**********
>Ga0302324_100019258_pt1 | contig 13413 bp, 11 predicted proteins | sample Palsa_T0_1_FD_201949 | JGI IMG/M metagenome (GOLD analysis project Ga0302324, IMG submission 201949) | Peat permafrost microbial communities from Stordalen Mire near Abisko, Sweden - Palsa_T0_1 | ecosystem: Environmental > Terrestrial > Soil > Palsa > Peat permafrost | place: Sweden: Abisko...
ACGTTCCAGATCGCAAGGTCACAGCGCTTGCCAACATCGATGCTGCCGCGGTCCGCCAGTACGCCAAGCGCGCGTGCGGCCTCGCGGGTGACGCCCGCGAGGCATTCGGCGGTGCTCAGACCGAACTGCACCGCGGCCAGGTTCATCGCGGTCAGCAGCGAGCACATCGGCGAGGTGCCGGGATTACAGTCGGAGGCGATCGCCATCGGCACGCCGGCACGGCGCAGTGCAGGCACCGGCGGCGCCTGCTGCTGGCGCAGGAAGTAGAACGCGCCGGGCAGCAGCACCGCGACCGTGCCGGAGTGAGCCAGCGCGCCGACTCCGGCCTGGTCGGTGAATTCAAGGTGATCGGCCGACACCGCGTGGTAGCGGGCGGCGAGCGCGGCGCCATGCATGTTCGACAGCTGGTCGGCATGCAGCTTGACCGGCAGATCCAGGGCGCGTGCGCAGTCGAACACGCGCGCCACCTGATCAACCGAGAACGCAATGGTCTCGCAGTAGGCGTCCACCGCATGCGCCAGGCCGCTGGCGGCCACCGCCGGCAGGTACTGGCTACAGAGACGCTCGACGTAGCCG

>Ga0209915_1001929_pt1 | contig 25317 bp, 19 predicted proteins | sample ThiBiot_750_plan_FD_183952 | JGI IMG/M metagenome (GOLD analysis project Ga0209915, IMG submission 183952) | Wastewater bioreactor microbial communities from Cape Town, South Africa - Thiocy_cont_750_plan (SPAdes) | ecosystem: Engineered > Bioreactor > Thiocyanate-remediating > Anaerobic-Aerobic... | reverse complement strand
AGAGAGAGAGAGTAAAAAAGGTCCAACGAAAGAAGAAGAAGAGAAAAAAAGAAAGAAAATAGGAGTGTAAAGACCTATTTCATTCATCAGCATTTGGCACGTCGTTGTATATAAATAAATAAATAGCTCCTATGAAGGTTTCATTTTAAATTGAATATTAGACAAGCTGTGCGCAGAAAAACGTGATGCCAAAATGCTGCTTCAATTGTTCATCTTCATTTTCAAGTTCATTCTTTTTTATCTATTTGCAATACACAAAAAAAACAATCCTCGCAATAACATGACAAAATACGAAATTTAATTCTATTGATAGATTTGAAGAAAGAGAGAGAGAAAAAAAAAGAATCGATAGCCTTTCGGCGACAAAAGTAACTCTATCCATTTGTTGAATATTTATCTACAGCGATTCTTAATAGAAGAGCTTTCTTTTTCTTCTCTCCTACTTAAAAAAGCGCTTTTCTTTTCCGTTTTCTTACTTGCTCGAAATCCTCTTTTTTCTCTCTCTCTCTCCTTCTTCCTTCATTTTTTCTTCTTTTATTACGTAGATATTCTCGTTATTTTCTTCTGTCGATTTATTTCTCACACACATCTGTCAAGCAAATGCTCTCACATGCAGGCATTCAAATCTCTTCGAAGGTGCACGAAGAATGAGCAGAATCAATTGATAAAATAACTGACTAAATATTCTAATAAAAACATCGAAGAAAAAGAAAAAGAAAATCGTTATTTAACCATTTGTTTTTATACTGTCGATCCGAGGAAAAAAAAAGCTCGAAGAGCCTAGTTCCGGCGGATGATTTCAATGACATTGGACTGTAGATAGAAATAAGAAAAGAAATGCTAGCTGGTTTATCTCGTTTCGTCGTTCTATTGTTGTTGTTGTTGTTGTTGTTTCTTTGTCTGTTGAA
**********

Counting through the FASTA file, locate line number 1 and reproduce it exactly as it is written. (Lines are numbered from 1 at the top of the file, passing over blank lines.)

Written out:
>Ga0302324_100019258_pt1 | contig 13413 bp, 11 predicted proteins | sample Palsa_T0_1_FD_201949 | JGI IMG/M metagenome (GOLD analysis project Ga0302324, IMG submission 201949) | Peat permafrost microbial communities from Stordalen Mire near Abisko, Sweden - Palsa_T0_1 | ecosystem: Environmental > Terrestrial > Soil > Palsa > Peat permafrost | place: Sweden: Abisko...